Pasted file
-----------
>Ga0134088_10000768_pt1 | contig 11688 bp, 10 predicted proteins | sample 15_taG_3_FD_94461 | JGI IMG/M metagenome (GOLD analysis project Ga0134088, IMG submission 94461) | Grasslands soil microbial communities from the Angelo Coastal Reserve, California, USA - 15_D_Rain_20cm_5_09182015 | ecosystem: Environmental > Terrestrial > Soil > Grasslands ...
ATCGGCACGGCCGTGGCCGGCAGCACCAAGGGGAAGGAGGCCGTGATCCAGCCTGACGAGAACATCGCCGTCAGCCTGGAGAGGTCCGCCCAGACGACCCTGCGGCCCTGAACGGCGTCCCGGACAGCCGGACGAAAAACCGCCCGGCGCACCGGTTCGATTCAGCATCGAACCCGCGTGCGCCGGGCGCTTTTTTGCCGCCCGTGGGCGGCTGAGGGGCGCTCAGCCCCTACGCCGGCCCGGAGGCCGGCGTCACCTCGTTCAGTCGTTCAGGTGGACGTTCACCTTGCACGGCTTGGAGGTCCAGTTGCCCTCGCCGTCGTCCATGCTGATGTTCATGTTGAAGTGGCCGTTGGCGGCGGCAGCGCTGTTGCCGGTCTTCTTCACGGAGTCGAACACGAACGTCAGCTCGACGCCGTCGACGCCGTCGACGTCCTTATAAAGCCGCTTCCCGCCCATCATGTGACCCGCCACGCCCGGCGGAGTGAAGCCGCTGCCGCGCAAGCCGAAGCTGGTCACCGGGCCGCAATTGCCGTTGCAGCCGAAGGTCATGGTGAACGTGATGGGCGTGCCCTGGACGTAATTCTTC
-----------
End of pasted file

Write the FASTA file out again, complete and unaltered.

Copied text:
>Ga0134088_10000768_pt1 | contig 11688 bp, 10 predicted proteins | sample 15_taG_3_FD_94461 | JGI IMG/M metagenome (GOLD analysis project Ga0134088, IMG submission 94461) | Grasslands soil microbial communities from the Angelo Coastal Reserve, California, USA - 15_D_Rain_20cm_5_09182015 | ecosystem: Environmental > Terrestrial > Soil > Grasslands ...
ATCGGCACGGCCGTGGCCGGCAGCACCAAGGGGAAGGAGGCCGTGATCCAGCCTGACGAGAACATCGCCGTCAGCCTGGAGAGGTCCGCCCAGACGACCCTGCGGCCCTGAACGGCGTCCCGGACAGCCGGACGAAAAACCGCCCGGCGCACCGGTTCGATTCAGCATCGAACCCGCGTGCGCCGGGCGCTTTTTTGCCGCCCGTGGGCGGCTGAGGGGCGCTCAGCCCCTACGCCGGCCCGGAGGCCGGCGTCACCTCGTTCAGTCGTTCAGGTGGACGTTCACCTTGCACGGCTTGGAGGTCCAGTTGCCCTCGCCGTCGTCCATGCTGATGTTCATGTTGAAGTGGCCGTTGGCGGCGGCAGCGCTGTTGCCGGTCTTCTTCACGGAGTCGAACACGAACGTCAGCTCGACGCCGTCGACGCCGTCGACGTCCTTATAAAGCCGCTTCCCGCCCATCATGTGACCCGCCACGCCCGGCGGAGTGAAGCCGCTGCCGCGCAAGCCGAAGCTGGTCACCGGGCCGCAATTGCCGTTGCAGCCGAAGGTCATGGTGAACGTGATGGGCGTGCCCTGGACGTAATTCTTC